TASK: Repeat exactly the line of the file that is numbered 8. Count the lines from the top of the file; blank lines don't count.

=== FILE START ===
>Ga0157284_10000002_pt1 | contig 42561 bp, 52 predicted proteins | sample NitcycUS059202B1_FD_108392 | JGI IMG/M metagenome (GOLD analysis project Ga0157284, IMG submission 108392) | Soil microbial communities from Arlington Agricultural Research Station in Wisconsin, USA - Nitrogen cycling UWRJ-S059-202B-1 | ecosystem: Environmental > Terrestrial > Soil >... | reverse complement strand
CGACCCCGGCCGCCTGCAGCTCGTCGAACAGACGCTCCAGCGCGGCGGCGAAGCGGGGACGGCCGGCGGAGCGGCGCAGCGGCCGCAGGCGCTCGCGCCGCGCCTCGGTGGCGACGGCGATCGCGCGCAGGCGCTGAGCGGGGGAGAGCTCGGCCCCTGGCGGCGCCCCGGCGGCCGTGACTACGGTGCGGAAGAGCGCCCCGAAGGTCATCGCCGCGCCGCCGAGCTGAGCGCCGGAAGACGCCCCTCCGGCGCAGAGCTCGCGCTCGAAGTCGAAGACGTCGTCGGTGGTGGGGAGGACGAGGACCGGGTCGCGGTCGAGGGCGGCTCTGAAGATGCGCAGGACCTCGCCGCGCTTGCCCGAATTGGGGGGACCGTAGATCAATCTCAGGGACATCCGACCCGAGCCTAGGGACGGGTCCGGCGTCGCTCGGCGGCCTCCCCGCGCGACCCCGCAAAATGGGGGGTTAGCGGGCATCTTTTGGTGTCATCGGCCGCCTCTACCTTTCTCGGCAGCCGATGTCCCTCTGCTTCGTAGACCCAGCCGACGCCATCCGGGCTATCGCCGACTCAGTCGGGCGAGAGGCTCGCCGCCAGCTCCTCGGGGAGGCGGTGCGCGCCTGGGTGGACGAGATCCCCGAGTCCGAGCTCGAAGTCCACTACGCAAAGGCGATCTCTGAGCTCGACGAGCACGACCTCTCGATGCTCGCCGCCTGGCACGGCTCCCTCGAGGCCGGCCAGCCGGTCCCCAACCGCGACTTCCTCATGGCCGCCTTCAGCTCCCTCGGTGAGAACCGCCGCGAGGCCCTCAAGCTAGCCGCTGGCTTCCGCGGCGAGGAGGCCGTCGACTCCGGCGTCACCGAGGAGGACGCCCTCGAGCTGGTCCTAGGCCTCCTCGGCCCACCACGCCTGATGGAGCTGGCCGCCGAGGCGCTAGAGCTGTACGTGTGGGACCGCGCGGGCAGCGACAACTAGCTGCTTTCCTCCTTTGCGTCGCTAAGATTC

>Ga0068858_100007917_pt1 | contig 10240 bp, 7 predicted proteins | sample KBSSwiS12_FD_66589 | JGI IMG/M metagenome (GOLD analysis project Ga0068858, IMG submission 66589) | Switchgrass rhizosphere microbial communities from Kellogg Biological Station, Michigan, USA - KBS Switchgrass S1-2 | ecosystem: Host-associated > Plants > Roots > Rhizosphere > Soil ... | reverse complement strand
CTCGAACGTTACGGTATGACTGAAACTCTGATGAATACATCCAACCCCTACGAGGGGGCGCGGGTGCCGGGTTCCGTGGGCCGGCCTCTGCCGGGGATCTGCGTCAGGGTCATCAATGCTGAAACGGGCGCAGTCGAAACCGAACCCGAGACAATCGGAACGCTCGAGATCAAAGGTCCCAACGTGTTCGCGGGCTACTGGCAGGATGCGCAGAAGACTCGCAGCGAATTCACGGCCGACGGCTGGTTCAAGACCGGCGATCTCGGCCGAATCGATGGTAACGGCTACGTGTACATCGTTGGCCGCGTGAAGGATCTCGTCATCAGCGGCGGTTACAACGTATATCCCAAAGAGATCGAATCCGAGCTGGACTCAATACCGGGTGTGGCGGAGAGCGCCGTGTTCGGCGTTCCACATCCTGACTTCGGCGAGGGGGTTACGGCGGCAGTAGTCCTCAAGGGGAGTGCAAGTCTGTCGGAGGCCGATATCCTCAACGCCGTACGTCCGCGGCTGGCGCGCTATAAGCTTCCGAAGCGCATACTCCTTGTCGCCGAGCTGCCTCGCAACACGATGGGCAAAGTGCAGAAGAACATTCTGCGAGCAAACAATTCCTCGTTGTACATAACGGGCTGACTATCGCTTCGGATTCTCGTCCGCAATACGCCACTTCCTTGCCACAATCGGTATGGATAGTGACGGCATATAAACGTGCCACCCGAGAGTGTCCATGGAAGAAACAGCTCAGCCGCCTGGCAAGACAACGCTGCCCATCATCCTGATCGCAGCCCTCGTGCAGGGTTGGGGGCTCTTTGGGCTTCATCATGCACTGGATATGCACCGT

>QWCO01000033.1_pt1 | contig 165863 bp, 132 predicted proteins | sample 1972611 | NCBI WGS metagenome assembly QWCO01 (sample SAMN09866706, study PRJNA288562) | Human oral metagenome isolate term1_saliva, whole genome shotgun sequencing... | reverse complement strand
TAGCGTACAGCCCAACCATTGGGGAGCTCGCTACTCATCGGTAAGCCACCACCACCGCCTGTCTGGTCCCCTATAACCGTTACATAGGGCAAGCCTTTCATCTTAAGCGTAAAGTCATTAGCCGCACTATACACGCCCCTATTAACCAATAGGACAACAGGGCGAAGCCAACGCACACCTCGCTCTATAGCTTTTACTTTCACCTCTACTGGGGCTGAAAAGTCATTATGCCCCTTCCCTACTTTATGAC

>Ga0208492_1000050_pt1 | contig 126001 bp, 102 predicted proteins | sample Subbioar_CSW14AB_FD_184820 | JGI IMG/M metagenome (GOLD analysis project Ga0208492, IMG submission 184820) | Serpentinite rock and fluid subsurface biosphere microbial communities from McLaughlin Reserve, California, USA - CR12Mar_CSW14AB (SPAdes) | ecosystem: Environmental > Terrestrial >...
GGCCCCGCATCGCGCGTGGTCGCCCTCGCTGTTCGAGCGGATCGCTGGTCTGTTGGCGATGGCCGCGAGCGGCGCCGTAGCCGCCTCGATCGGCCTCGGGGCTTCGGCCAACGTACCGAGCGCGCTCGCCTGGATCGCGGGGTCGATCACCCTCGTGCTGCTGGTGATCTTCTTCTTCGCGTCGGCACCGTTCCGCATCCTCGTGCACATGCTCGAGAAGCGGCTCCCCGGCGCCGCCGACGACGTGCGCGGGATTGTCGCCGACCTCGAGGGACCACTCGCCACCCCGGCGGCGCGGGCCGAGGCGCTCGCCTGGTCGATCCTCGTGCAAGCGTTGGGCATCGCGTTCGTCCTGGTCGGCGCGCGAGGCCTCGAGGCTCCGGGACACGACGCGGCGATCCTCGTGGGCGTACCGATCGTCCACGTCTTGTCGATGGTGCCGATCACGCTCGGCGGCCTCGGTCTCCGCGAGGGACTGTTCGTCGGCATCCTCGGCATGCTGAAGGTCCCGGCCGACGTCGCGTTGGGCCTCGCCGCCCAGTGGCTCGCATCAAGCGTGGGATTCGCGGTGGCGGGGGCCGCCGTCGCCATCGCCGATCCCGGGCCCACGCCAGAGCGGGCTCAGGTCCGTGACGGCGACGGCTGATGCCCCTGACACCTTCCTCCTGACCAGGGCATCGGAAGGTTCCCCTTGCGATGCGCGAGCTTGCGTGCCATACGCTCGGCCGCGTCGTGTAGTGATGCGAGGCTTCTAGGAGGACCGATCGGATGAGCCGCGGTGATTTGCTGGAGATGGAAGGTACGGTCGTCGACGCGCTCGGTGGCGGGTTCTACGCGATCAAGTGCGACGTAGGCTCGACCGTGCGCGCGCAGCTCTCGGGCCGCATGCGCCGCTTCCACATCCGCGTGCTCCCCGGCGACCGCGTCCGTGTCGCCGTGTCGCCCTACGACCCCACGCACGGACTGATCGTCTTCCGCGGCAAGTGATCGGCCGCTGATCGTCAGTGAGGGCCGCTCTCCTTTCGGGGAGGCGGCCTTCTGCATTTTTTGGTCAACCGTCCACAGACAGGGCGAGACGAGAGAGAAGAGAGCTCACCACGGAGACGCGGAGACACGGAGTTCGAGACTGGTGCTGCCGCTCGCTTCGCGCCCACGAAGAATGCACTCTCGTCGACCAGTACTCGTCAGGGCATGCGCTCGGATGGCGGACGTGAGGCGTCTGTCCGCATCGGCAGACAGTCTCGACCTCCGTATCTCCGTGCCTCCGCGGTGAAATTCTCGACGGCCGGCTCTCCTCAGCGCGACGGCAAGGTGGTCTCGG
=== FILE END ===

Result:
GGCCCCGCATCGCGCGTGGTCGCCCTCGCTGTTCGAGCGGATCGCTGGTCTGTTGGCGATGGCCGCGAGCGGCGCCGTAGCCGCCTCGATCGGCCTCGGGGCTTCGGCCAACGTACCGAGCGCGCTCGCCTGGATCGCGGGGTCGATCACCCTCGTGCTGCTGGTGATCTTCTTCTTCGCGTCGGCACCGTTCCGCATCCTCGTGCACATGCTCGAGAAGCGGCTCCCCGGCGCCGCCGACGACGTGCGCGGGATTGTCGCCGACCTCGAGGGACCACTCGCCACCCCGGCGGCGCGGGCCGAGGCGCTCGCCTGGTCGATCCTCGTGCAAGCGTTGGGCATCGCGTTCGTCCTGGTCGGCGCGCGAGGCCTCGAGGCTCCGGGACACGACGCGGCGATCCTCGTGGGCGTACCGATCGTCCACGTCTTGTCGATGGTGCCGATCACGCTCGGCGGCCTCGGTCTCCGCGAGGGACTGTTCGTCGGCATCCTCGGCATGCTGAAGGTCCCGGCCGACGTCGCGTTGGGCCTCGCCGCCCAGTGGCTCGCATCAAGCGTGGGATTCGCGGTGGCGGGGGCCGCCGTCGCCATCGCCGATCCCGGGCCCACGCCAGAGCGGGCTCAGGTCCGTGACGGCGACGGCTGATGCCCCTGACACCTTCCTCCTGACCAGGGCATCGGAAGGTTCCCCTTGCGATGCGCGAGCTTGCGTGCCATACGCTCGGCCGCGTCGTGTAGTGATGCGAGGCTTCTAGGAGGACCGATCGGATGAGCCGCGGTGATTTGCTGGAGATGGAAGGTACGGTCGTCGACGCGCTCGGTGGCGGGTTCTACGCGATCAAGTGCGACGTAGGCTCGACCGTGCGCGCGCAGCTCTCGGGCCGCATGCGCCGCTTCCACATCCGCGTGCTCCCCGGCGACCGCGTCCGTGTCGCCGTGTCGCCCTACGACCCCACGCACGGACTGATCGTCTTCCGCGGCAAGTGATCGGCCGCTGATCGTCAGTGAGGGCCGCTCTCCTTTCGGGGAGGCGGCCTTCTGCATTTTTTGGTCAACCGTCCACAGACAGGGCGAGACGAGAGAGAAGAGAGCTCACCACGGAGACGCGGAGACACGGAGTTCGAGACTGGTGCTGCCGCTCGCTTCGCGCCCACGAAGAATGCACTCTCGTCGACCAGTACTCGTCAGGGCATGCGCTCGGATGGCGGACGTGAGGCGTCTGTCCGCATCGGCAGACAGTCTCGACCTCCGTATCTCCGTGCCTCCGCGGTGAAATTCTCGACGGCCGGCTCTCCTCAGCGCGACGGCAAGGTGGTCTCGG